The Mother's Share in Inheritance
Following are the different situations relating to the mother's inheritance:
1. The Imamiyyah observe: The mother is entitled to the whole estate in the absence of the father, children, children's children and spouse.
The other schools say: The mother will not receive the whole estate except in the absence of all sharers and residuaries, i.e. in the absence of the father, the paternal grandfather, children, children's children, brothers, sisters, their children, grandfathers how highsoever, paternal uncles and their children. As to the presence of grandmothers, they do not prevent her from inheriting the whole estate, because all of them are excluded by her in the same manner as the grandfathers are excluded by the father. Similarly, maternal uncles and aunts do not prevent her from inheriting the whole estate, because they are related to the decedent through her and one who is related through another person is excluded by that person.1
2. If the situation mentioned in the first mode prevails along with the presence of a spouse, the spouse will take his/her maximum share and the remainder will go to the mother.
3. If with the mother are present a son, or sons, or sons and daughters, or son's son how lowsoever, according to consensus she will take one-sixth and the remainder will be taken by the others.2
4. If a single daughter inherits with the mother and there are no other residuaries, such as the paternal grandfather, brothers, and paternal uncles, and no sharers, such as sisters and spouse, the mother will receive one-sixth and the daughter half as sharers, and the remainder, according to the Imami, the Hanafi and the Hanbali schools, will be shared by both after dividing it into four parts, the mother receiving one part and the daughter three parts.
The Shafi’i and the Maliki schools state: The remainder will escheat to the bayt al-mal, and it has been mentioned in al-'lqna' fi hall alfaz Abi Shuja’ (vol. 2) that if an -orderly system of bayt al-mal does not exist, as when the ruler is unjust, the remainder will return to the sharers in proportion of their shares.
5. If there are two daughters inheriting with the mother in the absence of all other sharers and residuaries, as in the preceding illustration, the views expressed there apply here as well, except that the remainder here will be divided into five parts, one part going to the mother and the other four to the two daughters.
6. The case where she inherits with the fat her has been discussed in the preceding section regarding the father's share in inheritance.
7. Where she inherits with the paternal grandfather in the absence of the father, the four Sunni schools observe: The paternal grandfather will represent the father, and the rule is the same in both cases.
The Imamiyyah say: The mother is entitled to the whole estate, to the exclusion of the grandfather, because he belongs to the second category and she to the first. As per consensus, the grandmothers, paternal as well as maternal, do not inherit with the mother and, similarly, the maternal grandfather too does not inherit with her. According to the Sunni schools, none of the grandparents except the paternal grandfather inherit with the mother, and none of them inherit with the father except the maternal grandmother. But the Imamiyyah do not consider grandparents capable of inheriting with either parent.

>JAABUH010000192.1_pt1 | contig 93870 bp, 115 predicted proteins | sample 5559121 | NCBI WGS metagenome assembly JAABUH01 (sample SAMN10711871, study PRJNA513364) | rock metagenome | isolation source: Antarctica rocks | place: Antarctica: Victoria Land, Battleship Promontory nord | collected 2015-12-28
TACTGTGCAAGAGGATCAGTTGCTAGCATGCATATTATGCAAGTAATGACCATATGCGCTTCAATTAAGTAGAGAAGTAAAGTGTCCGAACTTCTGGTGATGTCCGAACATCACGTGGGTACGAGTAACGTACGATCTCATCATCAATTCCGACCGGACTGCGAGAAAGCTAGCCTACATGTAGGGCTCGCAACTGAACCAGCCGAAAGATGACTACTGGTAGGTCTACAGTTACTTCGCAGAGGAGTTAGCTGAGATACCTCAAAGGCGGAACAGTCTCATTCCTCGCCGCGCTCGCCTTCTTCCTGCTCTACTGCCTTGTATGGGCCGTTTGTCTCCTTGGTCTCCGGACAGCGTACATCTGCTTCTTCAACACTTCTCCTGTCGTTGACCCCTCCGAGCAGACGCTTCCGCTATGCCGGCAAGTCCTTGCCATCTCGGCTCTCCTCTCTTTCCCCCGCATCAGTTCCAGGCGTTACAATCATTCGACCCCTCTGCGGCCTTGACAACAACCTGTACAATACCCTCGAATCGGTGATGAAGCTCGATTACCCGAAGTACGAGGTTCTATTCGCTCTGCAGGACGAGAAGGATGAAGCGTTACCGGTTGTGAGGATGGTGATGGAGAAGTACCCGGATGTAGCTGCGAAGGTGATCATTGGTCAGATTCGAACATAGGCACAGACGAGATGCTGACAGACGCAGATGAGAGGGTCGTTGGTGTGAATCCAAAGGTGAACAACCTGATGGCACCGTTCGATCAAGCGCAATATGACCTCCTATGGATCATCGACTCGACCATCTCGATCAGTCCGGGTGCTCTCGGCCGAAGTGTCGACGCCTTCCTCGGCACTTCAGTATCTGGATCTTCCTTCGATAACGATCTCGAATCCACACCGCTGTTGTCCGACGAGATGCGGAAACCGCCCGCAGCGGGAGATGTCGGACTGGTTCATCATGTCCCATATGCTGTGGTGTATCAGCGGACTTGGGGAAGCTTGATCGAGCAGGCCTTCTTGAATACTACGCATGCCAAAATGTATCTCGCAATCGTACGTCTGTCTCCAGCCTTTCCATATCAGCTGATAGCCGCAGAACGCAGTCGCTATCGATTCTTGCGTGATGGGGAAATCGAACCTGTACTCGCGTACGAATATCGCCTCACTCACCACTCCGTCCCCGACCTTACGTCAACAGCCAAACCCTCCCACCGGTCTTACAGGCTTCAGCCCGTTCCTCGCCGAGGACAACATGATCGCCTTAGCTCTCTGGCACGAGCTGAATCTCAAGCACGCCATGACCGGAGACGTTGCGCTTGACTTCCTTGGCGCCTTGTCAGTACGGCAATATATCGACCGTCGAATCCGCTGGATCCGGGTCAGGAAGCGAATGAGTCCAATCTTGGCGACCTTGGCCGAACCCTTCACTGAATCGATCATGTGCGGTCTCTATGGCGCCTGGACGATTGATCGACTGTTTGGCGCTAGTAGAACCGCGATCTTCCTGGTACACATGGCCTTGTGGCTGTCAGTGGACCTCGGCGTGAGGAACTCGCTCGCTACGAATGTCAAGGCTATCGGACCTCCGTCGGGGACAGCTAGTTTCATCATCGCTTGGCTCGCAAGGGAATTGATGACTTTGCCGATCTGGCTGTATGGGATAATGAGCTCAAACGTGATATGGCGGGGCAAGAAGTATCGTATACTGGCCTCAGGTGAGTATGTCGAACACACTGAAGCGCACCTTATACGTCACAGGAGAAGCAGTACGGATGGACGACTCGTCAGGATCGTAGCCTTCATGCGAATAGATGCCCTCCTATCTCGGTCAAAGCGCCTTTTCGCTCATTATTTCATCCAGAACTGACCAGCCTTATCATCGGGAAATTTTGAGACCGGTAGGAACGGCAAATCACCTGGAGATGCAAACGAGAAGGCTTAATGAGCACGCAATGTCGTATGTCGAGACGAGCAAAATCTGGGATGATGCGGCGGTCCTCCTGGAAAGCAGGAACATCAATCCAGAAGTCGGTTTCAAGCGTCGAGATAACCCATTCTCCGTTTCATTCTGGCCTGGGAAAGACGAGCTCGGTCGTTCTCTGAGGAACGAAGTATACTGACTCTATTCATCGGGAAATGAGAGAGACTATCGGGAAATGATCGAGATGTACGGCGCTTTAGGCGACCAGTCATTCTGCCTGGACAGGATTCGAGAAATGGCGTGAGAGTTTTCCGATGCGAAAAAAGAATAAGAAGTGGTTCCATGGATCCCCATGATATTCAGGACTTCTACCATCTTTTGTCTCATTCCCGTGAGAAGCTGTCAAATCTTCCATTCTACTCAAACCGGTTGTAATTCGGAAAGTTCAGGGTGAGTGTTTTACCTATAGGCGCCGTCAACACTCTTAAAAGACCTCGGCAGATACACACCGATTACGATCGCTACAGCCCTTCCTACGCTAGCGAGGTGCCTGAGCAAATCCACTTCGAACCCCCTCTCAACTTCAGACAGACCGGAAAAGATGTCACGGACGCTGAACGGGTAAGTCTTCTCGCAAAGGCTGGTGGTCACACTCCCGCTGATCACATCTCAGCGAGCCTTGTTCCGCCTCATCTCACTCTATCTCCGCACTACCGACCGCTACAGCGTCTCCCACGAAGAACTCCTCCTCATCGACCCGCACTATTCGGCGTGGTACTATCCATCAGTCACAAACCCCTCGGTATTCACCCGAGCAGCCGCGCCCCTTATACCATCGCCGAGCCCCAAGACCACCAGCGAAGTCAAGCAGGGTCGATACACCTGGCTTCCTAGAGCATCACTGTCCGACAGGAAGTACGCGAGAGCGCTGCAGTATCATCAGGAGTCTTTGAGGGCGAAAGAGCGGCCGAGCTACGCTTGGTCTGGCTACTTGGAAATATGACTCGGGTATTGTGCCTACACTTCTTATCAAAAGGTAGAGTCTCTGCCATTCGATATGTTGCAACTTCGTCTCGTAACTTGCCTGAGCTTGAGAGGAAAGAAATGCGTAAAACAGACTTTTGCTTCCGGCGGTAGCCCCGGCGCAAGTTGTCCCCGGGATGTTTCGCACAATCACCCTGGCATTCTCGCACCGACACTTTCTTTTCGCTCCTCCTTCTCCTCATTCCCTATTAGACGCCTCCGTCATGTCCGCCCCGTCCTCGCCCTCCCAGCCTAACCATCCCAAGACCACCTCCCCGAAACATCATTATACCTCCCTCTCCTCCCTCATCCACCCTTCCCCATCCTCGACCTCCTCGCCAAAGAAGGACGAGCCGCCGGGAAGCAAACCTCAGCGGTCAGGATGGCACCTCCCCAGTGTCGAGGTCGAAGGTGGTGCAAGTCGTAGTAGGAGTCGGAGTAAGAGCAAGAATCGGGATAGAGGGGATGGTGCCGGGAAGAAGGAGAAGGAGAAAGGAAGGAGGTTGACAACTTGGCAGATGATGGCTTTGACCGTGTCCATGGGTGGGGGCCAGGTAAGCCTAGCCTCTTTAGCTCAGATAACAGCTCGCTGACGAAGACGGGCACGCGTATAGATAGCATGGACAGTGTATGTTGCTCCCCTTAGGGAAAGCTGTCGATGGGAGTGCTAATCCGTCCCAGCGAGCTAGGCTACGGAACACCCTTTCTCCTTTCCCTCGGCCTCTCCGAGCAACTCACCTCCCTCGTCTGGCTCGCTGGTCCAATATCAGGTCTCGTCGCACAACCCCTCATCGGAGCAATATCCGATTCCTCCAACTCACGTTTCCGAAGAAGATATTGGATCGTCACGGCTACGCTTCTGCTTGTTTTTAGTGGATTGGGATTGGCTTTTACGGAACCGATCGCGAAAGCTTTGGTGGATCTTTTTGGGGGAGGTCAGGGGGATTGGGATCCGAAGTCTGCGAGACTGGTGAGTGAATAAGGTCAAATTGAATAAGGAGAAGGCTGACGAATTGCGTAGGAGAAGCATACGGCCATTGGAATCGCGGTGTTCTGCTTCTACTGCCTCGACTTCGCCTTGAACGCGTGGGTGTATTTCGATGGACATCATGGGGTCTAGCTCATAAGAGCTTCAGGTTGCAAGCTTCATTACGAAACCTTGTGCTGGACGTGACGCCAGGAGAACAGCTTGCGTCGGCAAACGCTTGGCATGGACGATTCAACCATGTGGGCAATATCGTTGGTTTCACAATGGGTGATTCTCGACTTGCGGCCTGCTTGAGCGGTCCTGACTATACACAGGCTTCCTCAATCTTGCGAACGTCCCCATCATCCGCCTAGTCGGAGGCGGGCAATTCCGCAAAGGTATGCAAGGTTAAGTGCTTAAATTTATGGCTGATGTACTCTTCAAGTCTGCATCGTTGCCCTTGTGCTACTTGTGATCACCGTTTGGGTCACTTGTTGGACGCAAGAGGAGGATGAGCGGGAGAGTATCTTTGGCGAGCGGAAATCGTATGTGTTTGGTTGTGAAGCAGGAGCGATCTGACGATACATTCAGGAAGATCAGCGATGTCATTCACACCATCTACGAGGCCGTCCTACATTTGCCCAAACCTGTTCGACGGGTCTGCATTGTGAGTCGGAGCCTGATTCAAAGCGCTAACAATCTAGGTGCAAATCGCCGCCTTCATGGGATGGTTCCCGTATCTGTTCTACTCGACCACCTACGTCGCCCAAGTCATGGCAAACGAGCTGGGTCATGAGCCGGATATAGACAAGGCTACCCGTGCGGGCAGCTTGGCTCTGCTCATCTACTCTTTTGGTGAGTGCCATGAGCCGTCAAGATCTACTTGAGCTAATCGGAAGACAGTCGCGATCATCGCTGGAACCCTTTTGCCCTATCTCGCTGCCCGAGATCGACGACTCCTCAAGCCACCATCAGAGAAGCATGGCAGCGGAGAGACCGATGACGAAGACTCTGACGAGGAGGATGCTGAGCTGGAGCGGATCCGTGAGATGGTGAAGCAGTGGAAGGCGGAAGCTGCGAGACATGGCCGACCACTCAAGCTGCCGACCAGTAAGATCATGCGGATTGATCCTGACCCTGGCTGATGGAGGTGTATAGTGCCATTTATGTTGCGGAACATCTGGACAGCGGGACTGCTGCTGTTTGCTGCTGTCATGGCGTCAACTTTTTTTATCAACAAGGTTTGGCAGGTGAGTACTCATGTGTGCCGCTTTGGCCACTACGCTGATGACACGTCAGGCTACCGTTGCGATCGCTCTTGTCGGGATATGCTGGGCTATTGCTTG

8. If a full or consanguine brother is present with the mother, she will, according to the Sunni schools, take one-third as sharer and the remainder will go to the brother on account of ta'sib, and if there are with her two full or consanguine or uterine brothers or sisters,3 she will take one-sixth and the remainder will be taken by the brothers, because she is excluded by them from inheriting more than one-sixth.
According to the Imamiyyah, she will take the whole estate by share and 'return,' to the exclusion of the brothers.
9. If, along with her, are present a full or consanguine sister or two such sisters, the rule is like the case where a daughter or two daughters are present with her, as mentioned in the fourth and fifth cases.
10. If a single uterine brother or sister is present with her, and there exists no other sharer or residuary, he/she will take one-sixth and the mother one-third, as sharers, and the remainder will 'return' to them in proportion to their shares. If there are with her two or more uterine brothers or sisters, they and the mother will each take one-third as sharers and the remainder will be proportionately shared by them together, because that which remains after the sharers have been assigned their shares returns to them proportionately in the opinion of the Hanafi and Hanbali schools, and escheats to the bayt al-mal according to the Shafi’is and the Malikis. The Imamiyyah give the whole estate to the mother.
11. If a full sister and a consanguine sister are present with her, the m other will take one- third, the full sister half, and the consanguine sister one-sixth to complete the two-thirds (for her one-sixth and the full sister's half add up to two-thirds, the maximum which two or more sisters can inherit). The Imamiyyah entitle the mother to the whole estate.